Apple's iPhone 5 fulfills the true potential of everything a smartphone should be able to do.
The iPhone no longer feels like a device with compromises.
In the past, the iPhone was great for everything but making phone calls. It is now good for making phone calls. It was a good camera, but struggled in low-light situations. It's now good in low-light situations. It was great for checking the web, but it took forever to get the web to connect on 3G. With LTE, that's not an issue.
After using the iPhone 5 for five days, I feel like it is pretty much a perfect smartphone. I upgraded to a Verizon iPhone 5 from an AT&T iPhone 4 and the difference is almost night and day.
The iPhone 5 is slim, light, and solid. It looks good, but compared to the iPhone 4 design, it's somewhat pedestrian.
The iPhone 4 with its all glass back and silver band around the edge was a much more striking design. I would pull out the iPhone 4 and admire the design even after I had owned for more than two years.
The iPhone 5 looks great but I don't feel compelled to stare at it in awe of the design. It's almost like a really nicely designed remote control for a TV. It's all black and flat.
That said, I still think it looks better than any other smartphone on the market.
The new four-inch screen on the phone is great. It makes the old iPhone's screen seem tiny and old.
The web loads lightning-fast on LTE, the "4G" wireless network on Verizon, Sprint, and AT&T (where available). Apps like Tweetbot, Foursquare, and email load fast and pull in data as quickly as a desktop computer.
This is how an iPhone is supposed to work. You're not supposed to try to check-in on Foursquare only to see it spinning its wheels for a minute. You're supposed to get tweets instantly. You're supposed to have web pages load in a second.
Apple's decision to kick out Google-based maps for a new maps app using a blend of data from TomTom and other companies has overshadowed the launch of the iPhone 5. While some people say they're having problems with the maps, I have only good things to say about the new maps app.
I think the new maps app looks much better. It moves more smoothly. The integration with Yelp is fantastic. Turn-by-turn directions work very well and look better than any turn-by-turn app I've ever seen.
I live in New York City, and it seems like the New York metro area has been thoroughly mapped out, so I could be an exception. Basically, you're going to have to use them and find out if they suck where you live. If they do, then use Google's web-based maps.
A lot of complaints about Apple's maps seem to center on its 3D maps. The 3D images don't look all that 3D in some cases. That's embarrassing, but it has close to zero impact on your ability to get around the world. 3D maps are a lot of fun to play with when exploring New York City, but I see no practical use for them. If they don't work, it's really not a big deal.
No public transit is a bit of a drag, but jumping from Apple maps to a transit app like Embark is pretty simple.
Siri is not a great product. But I don't think it's a disaster. It just needs work.
I use my iPhone as an alarm. Every night I put in airplane mode so it's not buzzing and blerping in the night to wake me up. I told Siri, "Turn my phone to airplane mode." Siri said, "I can't do that." Siri should be able to do that.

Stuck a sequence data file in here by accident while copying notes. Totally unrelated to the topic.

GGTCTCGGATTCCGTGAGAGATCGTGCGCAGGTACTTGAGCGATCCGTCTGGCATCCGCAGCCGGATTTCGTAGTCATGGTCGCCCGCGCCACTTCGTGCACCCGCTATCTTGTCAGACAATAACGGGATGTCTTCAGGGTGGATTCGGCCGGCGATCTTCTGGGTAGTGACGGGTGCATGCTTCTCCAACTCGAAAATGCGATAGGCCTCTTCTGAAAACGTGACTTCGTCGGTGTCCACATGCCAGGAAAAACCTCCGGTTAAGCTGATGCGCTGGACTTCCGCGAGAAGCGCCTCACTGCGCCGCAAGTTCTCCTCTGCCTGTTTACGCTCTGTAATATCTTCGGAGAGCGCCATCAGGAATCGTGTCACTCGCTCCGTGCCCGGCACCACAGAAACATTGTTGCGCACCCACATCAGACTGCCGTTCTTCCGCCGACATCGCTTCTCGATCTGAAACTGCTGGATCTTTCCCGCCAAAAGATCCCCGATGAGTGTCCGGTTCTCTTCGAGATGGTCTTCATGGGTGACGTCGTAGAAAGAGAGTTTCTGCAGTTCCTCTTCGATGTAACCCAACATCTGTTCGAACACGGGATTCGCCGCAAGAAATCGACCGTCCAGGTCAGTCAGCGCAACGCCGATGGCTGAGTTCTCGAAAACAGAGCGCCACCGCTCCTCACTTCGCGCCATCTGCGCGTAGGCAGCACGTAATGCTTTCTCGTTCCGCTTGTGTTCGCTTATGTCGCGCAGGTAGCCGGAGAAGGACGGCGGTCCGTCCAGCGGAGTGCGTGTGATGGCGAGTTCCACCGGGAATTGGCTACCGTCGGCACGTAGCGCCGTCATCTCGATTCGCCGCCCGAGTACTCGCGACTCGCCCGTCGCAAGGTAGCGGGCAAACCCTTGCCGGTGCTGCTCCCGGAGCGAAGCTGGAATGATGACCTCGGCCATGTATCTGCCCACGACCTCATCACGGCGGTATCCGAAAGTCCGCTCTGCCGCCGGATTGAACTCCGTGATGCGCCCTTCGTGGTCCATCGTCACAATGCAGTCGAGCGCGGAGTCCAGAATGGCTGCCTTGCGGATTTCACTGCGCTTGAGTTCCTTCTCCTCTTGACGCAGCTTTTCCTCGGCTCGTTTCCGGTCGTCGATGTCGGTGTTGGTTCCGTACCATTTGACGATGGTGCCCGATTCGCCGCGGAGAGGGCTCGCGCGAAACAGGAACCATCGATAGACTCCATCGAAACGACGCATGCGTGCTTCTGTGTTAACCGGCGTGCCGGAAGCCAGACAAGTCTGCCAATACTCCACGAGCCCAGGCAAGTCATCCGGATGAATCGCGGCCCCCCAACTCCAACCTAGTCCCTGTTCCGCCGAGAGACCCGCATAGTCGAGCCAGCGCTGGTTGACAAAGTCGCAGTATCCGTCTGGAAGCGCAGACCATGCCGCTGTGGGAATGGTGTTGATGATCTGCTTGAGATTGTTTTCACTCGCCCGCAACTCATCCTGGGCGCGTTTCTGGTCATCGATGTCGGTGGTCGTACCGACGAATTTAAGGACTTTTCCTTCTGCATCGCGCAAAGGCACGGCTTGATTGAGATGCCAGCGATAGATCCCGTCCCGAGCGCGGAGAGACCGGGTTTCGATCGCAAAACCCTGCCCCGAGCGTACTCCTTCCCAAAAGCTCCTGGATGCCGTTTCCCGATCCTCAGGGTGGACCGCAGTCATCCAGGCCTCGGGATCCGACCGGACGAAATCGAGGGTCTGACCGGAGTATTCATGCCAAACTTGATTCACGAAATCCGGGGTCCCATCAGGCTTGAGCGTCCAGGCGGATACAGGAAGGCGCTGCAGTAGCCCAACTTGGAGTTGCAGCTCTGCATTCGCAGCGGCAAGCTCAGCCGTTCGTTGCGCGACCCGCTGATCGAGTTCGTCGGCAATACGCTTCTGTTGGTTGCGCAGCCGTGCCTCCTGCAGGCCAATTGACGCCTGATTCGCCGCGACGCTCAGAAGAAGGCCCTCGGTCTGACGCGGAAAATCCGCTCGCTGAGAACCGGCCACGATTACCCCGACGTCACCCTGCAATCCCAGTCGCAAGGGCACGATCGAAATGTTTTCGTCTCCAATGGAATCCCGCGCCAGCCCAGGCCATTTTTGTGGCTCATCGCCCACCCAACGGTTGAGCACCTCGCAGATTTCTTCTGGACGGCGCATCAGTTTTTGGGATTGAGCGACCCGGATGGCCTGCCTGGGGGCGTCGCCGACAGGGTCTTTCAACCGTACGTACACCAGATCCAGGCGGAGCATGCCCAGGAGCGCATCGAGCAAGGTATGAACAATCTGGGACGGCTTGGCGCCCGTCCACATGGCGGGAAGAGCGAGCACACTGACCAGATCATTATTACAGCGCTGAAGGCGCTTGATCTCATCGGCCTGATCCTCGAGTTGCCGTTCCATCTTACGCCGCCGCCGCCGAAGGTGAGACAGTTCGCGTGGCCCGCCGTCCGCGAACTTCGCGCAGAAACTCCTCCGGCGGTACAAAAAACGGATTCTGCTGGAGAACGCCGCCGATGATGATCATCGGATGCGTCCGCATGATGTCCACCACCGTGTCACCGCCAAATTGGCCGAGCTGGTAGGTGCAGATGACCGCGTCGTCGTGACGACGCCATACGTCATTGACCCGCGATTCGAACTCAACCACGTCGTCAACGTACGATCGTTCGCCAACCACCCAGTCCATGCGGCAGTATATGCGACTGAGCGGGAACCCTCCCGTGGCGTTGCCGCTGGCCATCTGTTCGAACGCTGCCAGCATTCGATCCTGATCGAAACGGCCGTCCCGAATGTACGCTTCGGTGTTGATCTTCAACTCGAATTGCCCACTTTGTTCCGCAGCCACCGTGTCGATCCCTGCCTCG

It's not all bad. I've used Siri to send text messages while I'm on my bike, to set an alarm, to set reminders, to give me driving directions, and to tell me sports scores. It works 80% of the time. The other 20% of the time Siri just spins and spins and then craps out.
If you're on AT&T and you can afford to switch to Verizon, do it. I've had no dropped calls, and the call clarity has been off-the-charts great. For the last four years I've struggled to hear people on my cell phone. I was worried something was wrong with my ears. Now I hear people easily. It's better than a land line.
The camera is huge upgrade over the iPhone 4, but in normal lighting it's not much better than the iPhone 4S. In low light, the iPhone 5 demolishes the iPhone 4. It also beats the iPhone 4S.
Here are some comparisons between the iPhone 4 and iPhone 5 I took at dinner the other night.
Here's one more comparison shot:
Battery life is about the same as the iPhone 4. It would be nice if Apple could figure out a way to make a big leap with battery life in the future.
Apple made some nice tweaks to iOS. I like the new look of the music app. The App Store looks great and updating apps is easier than ever. There's also Facebook integration, if that's your cup of tea. Aside from Maps, it doesn't feel like a huge upgrade, which is a good thing. The last thing Apple needs to do is add a bunch of features that are pointless.
The iPhone 5 is pretty much a perfect phone.
I've asked around the office for complaints from people with an iPhone 5 and the only thing they've come up with is the new cord. Yes, the new cord is annoying, but Apple had to make it smaller to fit everything into the phone. Plus, at some point in our lives, we had no iPhone charging cords. We're back at square one. It doesn't affect the actual phone's performance.
The number one reason this phone feels like a significant leap forward is the speed. Now that Apple's on LTE it feels like I'm using the iPhone as I've always wanted.
I'm sure in two years I'll think this thing is a hunk of crap. But for now I couldn't be happier with the phone.